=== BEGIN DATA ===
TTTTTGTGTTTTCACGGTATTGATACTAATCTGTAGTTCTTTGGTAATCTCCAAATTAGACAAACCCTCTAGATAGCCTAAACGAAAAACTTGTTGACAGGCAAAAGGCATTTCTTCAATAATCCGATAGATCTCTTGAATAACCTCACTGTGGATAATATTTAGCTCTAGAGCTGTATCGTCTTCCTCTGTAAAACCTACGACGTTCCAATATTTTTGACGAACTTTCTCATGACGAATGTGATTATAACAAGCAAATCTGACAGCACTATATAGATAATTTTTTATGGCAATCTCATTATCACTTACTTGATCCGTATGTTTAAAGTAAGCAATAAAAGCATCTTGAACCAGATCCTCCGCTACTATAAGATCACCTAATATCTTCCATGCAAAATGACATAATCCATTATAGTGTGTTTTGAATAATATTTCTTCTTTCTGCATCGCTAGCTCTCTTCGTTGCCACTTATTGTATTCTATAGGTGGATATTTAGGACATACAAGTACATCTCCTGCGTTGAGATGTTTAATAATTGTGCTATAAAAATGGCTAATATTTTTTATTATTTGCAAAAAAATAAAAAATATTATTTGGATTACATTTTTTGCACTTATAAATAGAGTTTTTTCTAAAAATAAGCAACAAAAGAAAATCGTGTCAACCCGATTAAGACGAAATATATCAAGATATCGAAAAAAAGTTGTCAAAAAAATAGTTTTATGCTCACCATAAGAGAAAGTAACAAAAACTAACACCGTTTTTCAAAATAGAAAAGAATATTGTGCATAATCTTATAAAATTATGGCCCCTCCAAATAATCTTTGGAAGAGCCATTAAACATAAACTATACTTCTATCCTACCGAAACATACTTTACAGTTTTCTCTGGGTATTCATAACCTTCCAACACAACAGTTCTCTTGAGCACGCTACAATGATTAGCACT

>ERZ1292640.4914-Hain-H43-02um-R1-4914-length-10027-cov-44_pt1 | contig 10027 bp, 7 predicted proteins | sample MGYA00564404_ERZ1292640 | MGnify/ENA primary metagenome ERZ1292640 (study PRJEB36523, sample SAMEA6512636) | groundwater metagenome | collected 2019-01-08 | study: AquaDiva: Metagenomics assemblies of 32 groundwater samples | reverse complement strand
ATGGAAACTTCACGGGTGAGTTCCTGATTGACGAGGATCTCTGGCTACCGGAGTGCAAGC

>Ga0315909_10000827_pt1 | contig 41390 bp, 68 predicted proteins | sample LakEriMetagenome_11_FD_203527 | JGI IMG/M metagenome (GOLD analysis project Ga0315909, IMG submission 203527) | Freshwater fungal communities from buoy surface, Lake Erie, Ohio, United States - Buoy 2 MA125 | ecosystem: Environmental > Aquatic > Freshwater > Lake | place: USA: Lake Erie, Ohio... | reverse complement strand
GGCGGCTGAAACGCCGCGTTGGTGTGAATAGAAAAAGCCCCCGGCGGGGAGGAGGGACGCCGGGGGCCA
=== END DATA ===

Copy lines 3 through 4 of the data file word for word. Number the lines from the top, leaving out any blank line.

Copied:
ATGGAAACTTCACGGGTGAGTTCCTGATTGACGAGGATCTCTGGCTACCGGAGTGCAAGC

>Ga0315909_10000827_pt1 | contig 41390 bp, 68 predicted proteins | sample LakEriMetagenome_11_FD_203527 | JGI IMG/M metagenome (GOLD analysis project Ga0315909, IMG submission 203527) | Freshwater fungal communities from buoy surface, Lake Erie, Ohio, United States - Buoy 2 MA125 | ecosystem: Environmental > Aquatic > Freshwater > Lake | place: USA: Lake Erie, Ohio... | reverse complement strand